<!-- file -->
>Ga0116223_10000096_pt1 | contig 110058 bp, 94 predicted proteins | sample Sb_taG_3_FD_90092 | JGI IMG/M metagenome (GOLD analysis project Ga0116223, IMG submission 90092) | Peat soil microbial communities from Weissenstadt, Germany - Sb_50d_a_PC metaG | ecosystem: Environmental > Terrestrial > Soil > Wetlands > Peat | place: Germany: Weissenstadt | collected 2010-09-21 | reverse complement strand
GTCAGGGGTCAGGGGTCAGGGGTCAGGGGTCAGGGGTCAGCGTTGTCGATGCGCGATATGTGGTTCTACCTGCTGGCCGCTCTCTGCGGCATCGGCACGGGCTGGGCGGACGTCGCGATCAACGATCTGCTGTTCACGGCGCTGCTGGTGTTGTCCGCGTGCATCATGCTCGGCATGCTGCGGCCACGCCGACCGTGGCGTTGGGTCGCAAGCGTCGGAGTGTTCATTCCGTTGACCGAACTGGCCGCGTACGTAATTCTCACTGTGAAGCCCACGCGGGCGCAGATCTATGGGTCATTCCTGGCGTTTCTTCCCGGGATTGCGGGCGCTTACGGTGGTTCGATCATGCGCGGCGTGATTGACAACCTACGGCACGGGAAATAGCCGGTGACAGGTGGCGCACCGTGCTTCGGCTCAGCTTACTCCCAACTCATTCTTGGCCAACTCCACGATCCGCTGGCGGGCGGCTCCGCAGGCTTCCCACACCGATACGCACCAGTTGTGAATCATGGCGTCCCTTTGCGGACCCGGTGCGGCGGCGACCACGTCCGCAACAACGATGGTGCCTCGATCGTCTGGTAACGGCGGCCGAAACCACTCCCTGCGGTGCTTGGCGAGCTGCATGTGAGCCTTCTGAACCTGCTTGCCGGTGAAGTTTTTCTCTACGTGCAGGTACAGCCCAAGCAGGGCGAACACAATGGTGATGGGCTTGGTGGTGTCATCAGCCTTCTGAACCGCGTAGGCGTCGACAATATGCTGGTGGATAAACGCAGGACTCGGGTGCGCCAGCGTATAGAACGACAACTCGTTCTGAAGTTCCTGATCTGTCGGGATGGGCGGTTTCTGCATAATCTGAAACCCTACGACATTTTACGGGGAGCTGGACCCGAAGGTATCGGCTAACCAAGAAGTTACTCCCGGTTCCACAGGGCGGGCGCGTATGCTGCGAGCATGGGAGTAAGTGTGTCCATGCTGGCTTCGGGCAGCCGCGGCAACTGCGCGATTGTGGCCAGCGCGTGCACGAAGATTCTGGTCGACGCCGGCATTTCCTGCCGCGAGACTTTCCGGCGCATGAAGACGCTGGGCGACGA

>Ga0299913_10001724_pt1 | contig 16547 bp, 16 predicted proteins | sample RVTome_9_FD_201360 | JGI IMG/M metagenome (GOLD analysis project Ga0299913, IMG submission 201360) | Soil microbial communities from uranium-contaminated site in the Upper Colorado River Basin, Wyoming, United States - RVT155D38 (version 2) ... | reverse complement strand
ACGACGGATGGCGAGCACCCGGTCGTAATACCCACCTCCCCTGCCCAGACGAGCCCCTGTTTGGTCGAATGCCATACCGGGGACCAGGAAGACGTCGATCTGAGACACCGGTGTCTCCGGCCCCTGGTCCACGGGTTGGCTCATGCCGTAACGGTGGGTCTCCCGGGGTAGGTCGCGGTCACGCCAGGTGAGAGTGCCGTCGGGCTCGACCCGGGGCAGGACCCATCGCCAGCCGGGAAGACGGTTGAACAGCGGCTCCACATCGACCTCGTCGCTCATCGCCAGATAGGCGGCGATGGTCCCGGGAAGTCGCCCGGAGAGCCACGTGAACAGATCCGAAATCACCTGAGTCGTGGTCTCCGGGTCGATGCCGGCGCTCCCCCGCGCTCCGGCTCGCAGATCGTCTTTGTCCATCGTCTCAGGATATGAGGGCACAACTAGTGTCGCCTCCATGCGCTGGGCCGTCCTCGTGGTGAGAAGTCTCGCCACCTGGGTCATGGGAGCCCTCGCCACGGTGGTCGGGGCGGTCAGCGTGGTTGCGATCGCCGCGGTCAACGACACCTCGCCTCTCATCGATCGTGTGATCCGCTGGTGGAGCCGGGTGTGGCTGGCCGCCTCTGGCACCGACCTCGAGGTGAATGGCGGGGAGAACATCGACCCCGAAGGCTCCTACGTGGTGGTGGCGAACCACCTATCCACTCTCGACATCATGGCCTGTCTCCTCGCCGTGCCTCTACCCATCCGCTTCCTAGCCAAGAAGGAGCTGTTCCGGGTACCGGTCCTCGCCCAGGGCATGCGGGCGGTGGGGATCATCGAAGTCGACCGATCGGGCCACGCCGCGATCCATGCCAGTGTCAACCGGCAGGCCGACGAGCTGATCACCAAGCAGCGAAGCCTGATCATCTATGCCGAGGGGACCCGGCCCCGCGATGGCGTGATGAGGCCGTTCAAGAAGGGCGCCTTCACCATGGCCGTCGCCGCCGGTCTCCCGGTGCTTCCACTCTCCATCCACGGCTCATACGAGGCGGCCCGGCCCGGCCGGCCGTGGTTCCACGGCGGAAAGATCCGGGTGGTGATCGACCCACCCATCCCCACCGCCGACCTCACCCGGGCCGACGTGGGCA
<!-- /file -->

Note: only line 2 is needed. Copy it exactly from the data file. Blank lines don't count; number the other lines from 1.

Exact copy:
GTCAGGGGTCAGGGGTCAGGGGTCAGGGGTCAGGGGTCAGCGTTGTCGATGCGCGATATGTGGTTCTACCTGCTGGCCGCTCTCTGCGGCATCGGCACGGGCTGGGCGGACGTCGCGATCAACGATCTGCTGTTCACGGCGCTGCTGGTGTTGTCCGCGTGCATCATGCTCGGCATGCTGCGGCCACGCCGACCGTGGCGTTGGGTCGCAAGCGTCGGAGTGTTCATTCCGTTGACCGAACTGGCCGCGTACGTAATTCTCACTGTGAAGCCCACGCGGGCGCAGATCTATGGGTCATTCCTGGCGTTTCTTCCCGGGATTGCGGGCGCTTACGGTGGTTCGATCATGCGCGGCGTGATTGACAACCTACGGCACGGGAAATAGCCGGTGACAGGTGGCGCACCGTGCTTCGGCTCAGCTTACTCCCAACTCATTCTTGGCCAACTCCACGATCCGCTGGCGGGCGGCTCCGCAGGCTTCCCACACCGATACGCACCAGTTGTGAATCATGGCGTCCCTTTGCGGACCCGGTGCGGCGGCGACCACGTCCGCAACAACGATGGTGCCTCGATCGTCTGGTAACGGCGGCCGAAACCACTCCCTGCGGTGCTTGGCGAGCTGCATGTGAGCCTTCTGAACCTGCTTGCCGGTGAAGTTTTTCTCTACGTGCAGGTACAGCCCAAGCAGGGCGAACACAATGGTGATGGGCTTGGTGGTGTCATCAGCCTTCTGAACCGCGTAGGCGTCGACAATATGCTGGTGGATAAACGCAGGACTCGGGTGCGCCAGCGTATAGAACGACAACTCGTTCTGAAGTTCCTGATCTGTCGGGATGGGCGGTTTCTGCATAATCTGAAACCCTACGACATTTTACGGGGAGCTGGACCCGAAGGTATCGGCTAACCAAGAAGTTACTCCCGGTTCCACAGGGCGGGCGCGTATGCTGCGAGCATGGGAGTAAGTGTGTCCATGCTGGCTTCGGGCAGCCGCGGCAACTGCGCGATTGTGGCCAGCGCGTGCACGAAGATTCTGGTCGACGCCGGCATTTCCTGCCGCGAGACTTTCCGGCGCATGAAGACGCTGGGCGACGA